It is with great sadness that we learned of the passing of Dr. John Mayne. To say that John was a friend of the School and the Diploma in Public Policy & Program Evaluation (DPPE) would be a monumental understatement.

John was a stalwart participant in many of the program’s founding and continuing moments since its inception in 2006. He was asked for his advice at the time on what would make for a relevant and effective degree program. His first piece of advice was that it had to be based in both theory and practice, something that John has written about many times over the years in the CJPE. His second piece of advice was that the degree should not be contained in the “ivory tower,” but outward facing and inclusive of the practitioner community. These principles, as it were, frame the very essence of the DPPE, including and sometimes for better or worse, the program is founded on a practicum that engages students in actual evaluation practice. The DPPE remains true to this format thanks in large part to John’s early advice and taken to heart by the program’s instructors.

John was always a friend to the students. He was very patient, and was always available when asked whether by students or instructors, to give of his time to make an appearance, record a video, or comment on papers even when he was travelling to some far off destination as he liked to do. Students frequently remarked on his kindness, and his ability to connect very personally with their work. He never judged, but often “nudged” students to think in different ways – something that even we as instructors marveled.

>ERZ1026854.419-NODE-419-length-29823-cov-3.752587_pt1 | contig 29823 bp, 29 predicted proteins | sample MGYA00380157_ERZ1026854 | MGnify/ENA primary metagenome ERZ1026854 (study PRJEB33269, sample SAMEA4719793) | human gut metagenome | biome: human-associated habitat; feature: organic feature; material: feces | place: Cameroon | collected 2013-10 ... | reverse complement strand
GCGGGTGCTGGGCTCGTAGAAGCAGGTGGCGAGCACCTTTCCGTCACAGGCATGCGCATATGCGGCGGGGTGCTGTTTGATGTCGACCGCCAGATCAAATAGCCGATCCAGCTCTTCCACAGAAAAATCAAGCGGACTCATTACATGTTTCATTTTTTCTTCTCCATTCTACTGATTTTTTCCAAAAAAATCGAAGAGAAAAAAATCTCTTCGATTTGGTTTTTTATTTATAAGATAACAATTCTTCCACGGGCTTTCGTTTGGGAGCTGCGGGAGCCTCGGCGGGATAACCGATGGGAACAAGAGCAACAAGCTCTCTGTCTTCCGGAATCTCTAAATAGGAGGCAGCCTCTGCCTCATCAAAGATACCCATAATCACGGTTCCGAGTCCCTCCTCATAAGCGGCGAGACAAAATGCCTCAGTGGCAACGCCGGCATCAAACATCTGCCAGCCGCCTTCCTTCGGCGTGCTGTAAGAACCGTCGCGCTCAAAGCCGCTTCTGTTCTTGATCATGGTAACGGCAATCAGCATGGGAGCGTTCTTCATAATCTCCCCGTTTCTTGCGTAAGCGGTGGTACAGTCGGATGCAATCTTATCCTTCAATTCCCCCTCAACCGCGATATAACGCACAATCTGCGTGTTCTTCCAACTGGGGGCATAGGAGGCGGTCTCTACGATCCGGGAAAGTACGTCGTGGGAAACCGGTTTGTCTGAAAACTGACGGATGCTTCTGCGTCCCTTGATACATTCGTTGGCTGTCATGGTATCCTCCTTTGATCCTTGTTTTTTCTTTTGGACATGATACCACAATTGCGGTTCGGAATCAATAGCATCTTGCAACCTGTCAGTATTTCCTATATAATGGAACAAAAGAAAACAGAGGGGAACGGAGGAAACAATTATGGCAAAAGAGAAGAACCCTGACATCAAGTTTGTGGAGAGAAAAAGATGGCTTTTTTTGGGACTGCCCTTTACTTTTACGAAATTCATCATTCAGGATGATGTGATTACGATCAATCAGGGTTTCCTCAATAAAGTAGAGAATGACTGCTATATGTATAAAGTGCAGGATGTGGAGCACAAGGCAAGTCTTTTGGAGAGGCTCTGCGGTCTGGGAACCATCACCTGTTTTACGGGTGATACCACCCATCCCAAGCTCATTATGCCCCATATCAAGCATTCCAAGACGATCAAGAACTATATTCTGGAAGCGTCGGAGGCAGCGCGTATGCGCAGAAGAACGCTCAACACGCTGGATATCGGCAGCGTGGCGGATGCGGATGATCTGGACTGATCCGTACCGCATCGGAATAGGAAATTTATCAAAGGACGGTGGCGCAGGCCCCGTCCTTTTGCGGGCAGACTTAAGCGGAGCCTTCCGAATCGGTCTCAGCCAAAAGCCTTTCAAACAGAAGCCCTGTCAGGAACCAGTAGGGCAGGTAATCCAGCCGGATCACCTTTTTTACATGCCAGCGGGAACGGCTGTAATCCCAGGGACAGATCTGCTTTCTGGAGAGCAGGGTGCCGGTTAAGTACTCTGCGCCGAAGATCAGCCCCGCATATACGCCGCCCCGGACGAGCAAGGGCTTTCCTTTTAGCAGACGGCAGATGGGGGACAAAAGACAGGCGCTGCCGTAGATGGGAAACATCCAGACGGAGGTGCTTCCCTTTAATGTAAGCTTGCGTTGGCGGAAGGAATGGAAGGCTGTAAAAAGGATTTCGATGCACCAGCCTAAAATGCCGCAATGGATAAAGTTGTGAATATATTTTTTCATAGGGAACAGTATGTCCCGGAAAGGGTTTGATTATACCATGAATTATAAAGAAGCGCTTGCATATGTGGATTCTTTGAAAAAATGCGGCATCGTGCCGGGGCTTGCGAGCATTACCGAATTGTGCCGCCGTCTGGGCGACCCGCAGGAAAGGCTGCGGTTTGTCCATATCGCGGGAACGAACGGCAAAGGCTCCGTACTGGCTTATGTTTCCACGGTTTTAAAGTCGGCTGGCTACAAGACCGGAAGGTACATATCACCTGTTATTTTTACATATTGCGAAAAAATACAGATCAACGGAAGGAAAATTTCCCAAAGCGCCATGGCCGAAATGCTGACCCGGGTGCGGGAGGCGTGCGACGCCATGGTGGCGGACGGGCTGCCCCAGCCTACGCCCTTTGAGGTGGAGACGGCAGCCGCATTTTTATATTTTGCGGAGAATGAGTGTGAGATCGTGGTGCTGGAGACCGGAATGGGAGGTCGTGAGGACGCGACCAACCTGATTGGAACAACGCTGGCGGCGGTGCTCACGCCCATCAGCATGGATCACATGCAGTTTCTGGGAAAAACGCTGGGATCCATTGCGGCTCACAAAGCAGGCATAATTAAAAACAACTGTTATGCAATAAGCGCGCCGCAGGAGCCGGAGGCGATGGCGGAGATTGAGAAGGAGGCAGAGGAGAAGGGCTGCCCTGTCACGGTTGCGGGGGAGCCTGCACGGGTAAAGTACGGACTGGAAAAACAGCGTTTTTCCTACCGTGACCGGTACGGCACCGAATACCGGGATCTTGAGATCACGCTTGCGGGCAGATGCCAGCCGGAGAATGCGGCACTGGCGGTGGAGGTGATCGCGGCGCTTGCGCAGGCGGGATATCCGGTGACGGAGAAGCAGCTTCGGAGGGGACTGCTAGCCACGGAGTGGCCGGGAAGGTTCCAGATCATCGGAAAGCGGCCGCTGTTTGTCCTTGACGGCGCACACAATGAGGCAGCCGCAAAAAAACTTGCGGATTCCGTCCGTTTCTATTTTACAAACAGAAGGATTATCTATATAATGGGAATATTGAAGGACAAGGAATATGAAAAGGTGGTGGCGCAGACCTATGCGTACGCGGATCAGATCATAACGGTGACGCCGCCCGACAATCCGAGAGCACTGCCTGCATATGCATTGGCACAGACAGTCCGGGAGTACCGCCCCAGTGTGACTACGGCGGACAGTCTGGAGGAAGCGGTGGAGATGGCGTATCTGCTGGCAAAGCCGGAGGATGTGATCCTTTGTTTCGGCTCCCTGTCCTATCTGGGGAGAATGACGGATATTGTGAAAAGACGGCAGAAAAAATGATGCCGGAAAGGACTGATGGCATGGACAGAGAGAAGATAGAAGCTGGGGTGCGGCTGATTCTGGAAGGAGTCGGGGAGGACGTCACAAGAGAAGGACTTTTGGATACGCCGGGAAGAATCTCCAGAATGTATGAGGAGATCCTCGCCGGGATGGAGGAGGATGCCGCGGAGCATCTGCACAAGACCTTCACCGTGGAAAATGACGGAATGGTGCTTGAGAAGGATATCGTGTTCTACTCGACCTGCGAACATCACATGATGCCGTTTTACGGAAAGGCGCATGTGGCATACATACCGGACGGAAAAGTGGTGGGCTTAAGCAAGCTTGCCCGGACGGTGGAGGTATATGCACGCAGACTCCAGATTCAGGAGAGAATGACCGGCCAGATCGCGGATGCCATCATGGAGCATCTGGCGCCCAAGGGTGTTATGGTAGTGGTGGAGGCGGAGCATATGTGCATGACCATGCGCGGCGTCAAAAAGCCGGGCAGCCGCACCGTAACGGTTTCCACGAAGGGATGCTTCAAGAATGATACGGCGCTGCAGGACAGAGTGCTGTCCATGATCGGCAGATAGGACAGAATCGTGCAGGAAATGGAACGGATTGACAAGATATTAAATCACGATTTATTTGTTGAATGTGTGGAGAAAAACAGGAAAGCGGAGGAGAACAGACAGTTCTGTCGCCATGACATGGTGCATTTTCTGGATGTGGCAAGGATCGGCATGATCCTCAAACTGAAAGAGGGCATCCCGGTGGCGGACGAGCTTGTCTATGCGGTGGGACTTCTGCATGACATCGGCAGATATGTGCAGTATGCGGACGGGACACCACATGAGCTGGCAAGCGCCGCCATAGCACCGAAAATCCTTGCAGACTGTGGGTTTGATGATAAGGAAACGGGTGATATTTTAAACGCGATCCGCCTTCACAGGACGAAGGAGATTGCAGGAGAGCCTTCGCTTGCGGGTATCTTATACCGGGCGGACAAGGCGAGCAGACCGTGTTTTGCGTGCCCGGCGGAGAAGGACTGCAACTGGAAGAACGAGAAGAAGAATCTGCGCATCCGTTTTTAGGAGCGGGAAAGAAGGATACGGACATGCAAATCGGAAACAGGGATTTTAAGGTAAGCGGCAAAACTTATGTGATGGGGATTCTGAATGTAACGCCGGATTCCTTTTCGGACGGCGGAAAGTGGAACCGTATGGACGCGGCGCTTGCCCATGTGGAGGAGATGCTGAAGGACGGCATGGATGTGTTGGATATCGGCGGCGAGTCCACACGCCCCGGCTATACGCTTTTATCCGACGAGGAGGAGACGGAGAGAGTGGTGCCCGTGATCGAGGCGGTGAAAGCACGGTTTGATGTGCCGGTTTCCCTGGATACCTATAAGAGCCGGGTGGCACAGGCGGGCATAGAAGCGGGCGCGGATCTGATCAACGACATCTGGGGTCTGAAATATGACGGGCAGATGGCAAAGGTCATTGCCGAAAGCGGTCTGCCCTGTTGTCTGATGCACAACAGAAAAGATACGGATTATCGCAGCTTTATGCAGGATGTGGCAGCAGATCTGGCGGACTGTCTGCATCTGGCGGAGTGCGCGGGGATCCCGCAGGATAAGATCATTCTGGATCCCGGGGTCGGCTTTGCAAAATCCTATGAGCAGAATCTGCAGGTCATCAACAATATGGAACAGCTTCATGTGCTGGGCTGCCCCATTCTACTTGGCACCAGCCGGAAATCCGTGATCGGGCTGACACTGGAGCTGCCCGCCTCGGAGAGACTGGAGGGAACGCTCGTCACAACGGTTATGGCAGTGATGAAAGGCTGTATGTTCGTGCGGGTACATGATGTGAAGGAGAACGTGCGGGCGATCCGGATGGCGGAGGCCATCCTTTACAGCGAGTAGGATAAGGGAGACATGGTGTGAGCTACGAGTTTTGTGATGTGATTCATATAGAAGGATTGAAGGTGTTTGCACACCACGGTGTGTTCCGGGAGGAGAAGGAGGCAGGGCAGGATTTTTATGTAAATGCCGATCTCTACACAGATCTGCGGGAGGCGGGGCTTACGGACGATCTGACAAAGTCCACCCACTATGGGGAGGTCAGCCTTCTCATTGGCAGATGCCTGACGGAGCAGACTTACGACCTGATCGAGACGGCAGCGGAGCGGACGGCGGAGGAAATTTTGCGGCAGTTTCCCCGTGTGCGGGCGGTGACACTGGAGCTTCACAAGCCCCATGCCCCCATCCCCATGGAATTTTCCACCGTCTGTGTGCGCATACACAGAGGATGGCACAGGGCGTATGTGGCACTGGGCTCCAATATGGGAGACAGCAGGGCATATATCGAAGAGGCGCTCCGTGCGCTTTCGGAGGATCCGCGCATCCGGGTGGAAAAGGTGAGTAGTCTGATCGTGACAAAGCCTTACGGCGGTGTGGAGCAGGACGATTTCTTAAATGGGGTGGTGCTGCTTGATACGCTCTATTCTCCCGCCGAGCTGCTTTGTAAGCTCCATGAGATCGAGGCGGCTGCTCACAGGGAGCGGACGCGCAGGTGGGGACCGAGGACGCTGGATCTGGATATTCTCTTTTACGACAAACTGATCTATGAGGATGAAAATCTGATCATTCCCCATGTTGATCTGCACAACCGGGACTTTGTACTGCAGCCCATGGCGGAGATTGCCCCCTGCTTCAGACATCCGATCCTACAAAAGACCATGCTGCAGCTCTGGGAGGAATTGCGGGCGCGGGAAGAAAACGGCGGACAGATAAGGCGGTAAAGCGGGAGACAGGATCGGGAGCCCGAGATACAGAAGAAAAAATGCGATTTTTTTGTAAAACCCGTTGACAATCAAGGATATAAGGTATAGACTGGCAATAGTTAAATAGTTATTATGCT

John’s writing was and remains central in the DPPE’s courses. His work on performance management, theory-based evaluation, and contribution analysis in particular is the cornerstone of the program’s architecture. This is cutting-edge thinking that many in the Canadian field, and indeed internationally, have come to recognize as revolutionary. We as instructors have based our own evaluation work on his thinking, which we pass to our students freely.

John was a big personality wrapped in a kind person – something we in this program have tried to emulate. To say that John will be missed barely communicates the sadness we all feel. On behalf of all of us in the School of Public Policy & Administration, Carleton University and the DPPE, we extend our most sincere condolences to John’s family, friends and colleagues. Losing John is a huge loss to what continues to be our “fledgling” community.